The opinion of the court was delivered by: Hon. Michael M. Anello United States District Judge
ORDER SUMMARILY DISMISSING DEFENDANT'S MOTION TO VACATE UNDER § 2255 [Doc. No. 33]
Defendant Joel Arias-Casillas has filed a pre-typed, form motion, requesting the Court reduce his time in federal custody pursuant to 28 U.S.C. § 2255, arguing that (1) his imprisonment time is harsher as a non-citizen in violation of his constitutional rights, and (2) a 1995 United States Attorney General Memorandum allows a one to two level downward departure from the applicable guideline sentencing range in return for an alien's concession of deportability and agreement to accept a final order of deportation. For the following reasons, the Court summarily DISMISSES the motion.
On May 24, 2011, pursuant to a written plea agreement, Defendant pleaded guilty to Superseding Information charging two counts of violating Title 8, United States Code, Section 1325. See Fast Track Plea Agreement, Doc. No. 15. On February 27, 2012, the Court sentenced Defendant on count 1 to the custody of the United States Bureau of Prisons for a term of 6 months, and on count 2 to a term of 24 months, to run concurrently to count 1 for a total term of 30 Months. See Judgment, Doc. No. 32.
Title 28 of the United States Code, section 2255 provides that if a defendant's motion, file, and records "conclusively show that the movant is entitled to no relief" the Court summarily may dismiss the motion without sending it to the United States Attorney for response. See 28 U.S.C. § 2255(b). The rules regarding Section 2255 proceedings similarly state that the Court summarily may order dismissal of a 2255 motion without service upon the United States Attorney only "[i]f it plainly appears from the face of the motion, any attached exhibits, and the record of prior proceedings that the moving party is not entitled to relief . . .". Rule 4(a), RULES-SECTION 2255
PROCEEDINGS (West 2009).*fn1 Thus, when a movant fails to state a claim upon which relief can be granted, or when the motion is incredible or patently frivolous, the district court may summarily dismiss the motion. Cf. United States v. Burrows, 872 F.2d 915, 917 (9th Cir. 1989); Marrow v. United States, 772 F.2d 525, 526 (9th Cir. 1985).
A defendant may waive his right to file a section 2255 motion to challenge his sentence, but such a waiver must so expressly. United States v. Nunez, 223 F.3d 956, 959 (9th Cir. 2000). However, a defendant may not waive an ineffective assistance of counsel claim challenging the knowing and voluntary nature of the plea agreement or the voluntariness of the waiver itself. United States v. Jeronimo, 398 F.3d 1149, 1156 n. 4 (9th Cir. 2005). Defendant's plea agreement states in part:
In exchange for the Government's concessions in this plea agreement, defendant waives, to the full extent of the law, any right to appeal or to collaterally attack the guilty plea, conviction and sentence, including any restitution order . . . If defendant breaches this plea agreement, at any time, by appealing or collaterally attacking the conviction or sentence, in any way, the Government may prosecute defendant for any counts, including those with mandatory minimum sentences, dismissed or not charged pursuant to this plea agreement.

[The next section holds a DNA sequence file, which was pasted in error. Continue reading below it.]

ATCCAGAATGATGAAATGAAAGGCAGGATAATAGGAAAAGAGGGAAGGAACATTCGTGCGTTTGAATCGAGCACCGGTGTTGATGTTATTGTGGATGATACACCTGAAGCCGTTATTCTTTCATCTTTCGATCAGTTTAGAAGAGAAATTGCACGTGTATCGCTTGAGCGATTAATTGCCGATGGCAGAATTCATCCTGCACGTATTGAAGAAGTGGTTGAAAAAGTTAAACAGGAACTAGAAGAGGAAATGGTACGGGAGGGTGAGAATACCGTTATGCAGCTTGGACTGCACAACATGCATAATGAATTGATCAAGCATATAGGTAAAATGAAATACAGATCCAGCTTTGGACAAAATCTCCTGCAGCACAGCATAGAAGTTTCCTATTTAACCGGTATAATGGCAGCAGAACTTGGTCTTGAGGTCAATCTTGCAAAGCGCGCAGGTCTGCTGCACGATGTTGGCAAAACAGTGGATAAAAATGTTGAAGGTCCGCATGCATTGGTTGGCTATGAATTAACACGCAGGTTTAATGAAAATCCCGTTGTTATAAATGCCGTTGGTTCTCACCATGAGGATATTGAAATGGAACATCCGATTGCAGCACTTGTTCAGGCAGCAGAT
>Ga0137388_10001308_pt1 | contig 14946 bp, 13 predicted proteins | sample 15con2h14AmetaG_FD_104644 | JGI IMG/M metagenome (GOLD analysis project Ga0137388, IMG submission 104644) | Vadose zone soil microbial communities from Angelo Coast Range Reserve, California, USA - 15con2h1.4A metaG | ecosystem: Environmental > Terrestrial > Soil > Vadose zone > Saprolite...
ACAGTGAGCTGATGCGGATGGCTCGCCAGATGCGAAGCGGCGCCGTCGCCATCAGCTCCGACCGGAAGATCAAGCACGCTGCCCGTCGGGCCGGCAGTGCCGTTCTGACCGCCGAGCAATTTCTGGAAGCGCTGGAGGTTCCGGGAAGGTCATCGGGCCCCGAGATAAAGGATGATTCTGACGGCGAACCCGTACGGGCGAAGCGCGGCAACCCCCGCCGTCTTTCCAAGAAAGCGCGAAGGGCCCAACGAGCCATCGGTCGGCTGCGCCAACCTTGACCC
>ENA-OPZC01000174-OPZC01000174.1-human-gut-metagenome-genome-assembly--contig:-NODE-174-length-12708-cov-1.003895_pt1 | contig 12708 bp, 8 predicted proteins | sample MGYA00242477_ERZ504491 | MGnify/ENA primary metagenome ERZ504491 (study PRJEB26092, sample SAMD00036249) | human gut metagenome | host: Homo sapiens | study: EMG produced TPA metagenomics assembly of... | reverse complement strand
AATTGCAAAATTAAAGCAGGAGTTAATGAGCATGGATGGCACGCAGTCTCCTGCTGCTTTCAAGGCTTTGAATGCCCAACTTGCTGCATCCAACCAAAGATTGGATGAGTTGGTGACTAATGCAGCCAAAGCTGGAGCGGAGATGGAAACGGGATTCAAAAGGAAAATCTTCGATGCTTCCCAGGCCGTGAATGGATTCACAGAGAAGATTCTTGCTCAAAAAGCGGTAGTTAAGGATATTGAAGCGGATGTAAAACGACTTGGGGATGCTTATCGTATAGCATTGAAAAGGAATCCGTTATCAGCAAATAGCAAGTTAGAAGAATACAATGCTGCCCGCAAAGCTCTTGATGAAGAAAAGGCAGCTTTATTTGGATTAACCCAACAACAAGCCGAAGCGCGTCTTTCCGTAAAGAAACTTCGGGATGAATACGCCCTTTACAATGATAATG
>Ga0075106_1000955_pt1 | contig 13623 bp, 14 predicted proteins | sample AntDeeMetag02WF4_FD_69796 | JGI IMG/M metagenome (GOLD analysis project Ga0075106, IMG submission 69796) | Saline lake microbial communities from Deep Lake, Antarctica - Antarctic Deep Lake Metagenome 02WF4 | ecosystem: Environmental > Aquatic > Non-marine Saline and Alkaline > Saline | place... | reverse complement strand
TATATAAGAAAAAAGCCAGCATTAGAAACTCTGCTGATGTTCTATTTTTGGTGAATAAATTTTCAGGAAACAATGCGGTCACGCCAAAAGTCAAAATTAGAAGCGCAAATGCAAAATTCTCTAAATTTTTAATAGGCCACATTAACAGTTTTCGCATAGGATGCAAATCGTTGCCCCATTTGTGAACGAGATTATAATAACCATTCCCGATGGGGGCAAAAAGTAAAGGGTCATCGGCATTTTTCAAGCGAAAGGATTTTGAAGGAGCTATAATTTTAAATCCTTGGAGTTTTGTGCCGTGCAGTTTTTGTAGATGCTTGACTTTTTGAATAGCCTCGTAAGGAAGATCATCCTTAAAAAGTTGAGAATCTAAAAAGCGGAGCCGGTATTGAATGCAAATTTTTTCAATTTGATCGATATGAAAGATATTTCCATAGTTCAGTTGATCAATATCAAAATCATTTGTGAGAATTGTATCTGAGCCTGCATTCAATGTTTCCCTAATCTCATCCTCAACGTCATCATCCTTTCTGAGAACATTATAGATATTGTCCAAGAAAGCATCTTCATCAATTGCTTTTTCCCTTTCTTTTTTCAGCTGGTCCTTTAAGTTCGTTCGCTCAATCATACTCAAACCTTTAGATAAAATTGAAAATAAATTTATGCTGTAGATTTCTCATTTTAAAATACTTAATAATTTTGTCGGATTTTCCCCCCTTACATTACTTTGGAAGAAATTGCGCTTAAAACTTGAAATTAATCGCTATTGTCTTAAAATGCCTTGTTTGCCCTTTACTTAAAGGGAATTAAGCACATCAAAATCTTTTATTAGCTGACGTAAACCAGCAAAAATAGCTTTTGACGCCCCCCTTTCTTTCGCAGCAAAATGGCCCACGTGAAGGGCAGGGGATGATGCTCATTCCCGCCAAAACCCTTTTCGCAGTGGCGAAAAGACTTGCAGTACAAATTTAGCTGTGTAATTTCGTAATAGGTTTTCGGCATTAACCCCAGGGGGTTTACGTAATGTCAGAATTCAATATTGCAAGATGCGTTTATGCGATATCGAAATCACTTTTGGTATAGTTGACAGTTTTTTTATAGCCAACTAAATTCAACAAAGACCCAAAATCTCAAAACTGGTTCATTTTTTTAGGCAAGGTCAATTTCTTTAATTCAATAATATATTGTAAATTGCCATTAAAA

See Doc. No. 15 at 3. The Ninth Circuit approves of such waivers on public policy grounds, reasoning that finality is "perhaps the most important benefit of plea bargaining." United States v. Navarro-Botello, 912 F.2d 318, 322 (9th Cir. 1990). Courts will generally enforce a defendant's waiver of his right to appeal if: (1) "the language of the waiver encompasses the defendant's right to appeal on the grounds claimed on appeal," and (2) "the waiver is knowingly and voluntarily made." United States v. Martinez, 143 F.3d 1266, 1270-71 (9th Cir. 1998). The Court concludes that both of these requirements are met in this case. Accordingly, Defendant's motion is barred and must be dismissed because of his plea agreement waiver.
Even if Defendant had not waived his right to attack his conviction and sentence, his motion would fail on the merits. Defendant argues that, as a result of his deportable alien status, he has been unable to participate in programs that would entitle him to early release in violation of the Equal Protection Clause of the Fourteenth Amendment. The Ninth Circuit Court of Appeals rejected this argument in McLean v. Crabtree, 173 F.3d 1176 (9th Cir. 1999). There, the court held, "excluding prisoners with detainers from participating in community-based treatment programs, and consequently from sentence reduction eligibility, is at least rationally related to the BOP's legitimate interest in preventing prisoners from fleeing detainers while participating in community treatment programs." Id. at 1176. Additionally, Defendant's argument that the Court could depart downward because he is a deportable alien is precluded by statute and current Ninth Circuit case law. By statute, the Court may depart downward only if there are "aggravating or mitigating circumstances . . . not adequately taken into consideration by the Sentencing Commission." 18 U.S.C. § 3553(b). Specifically, the Ninth Circuit has held that the threat of deportation is not a factor that the district court may consider for sentencing purposes. United States v. Alvarez-Cardenas, 902 F.2d 734, 737 (9th Cir. 1990).
Based on the foregoing reasons, the Court summarily DISMISSES Defendant's Motion to Vacate Under 28 U.S.C. § 2255 [Doc. No. 33]. Defendant has not made a substantial showing of the denial of a constitutional right, and accordingly, the Court does not issue a certificate of appealability. See 28 U.S.C. § 2253(c).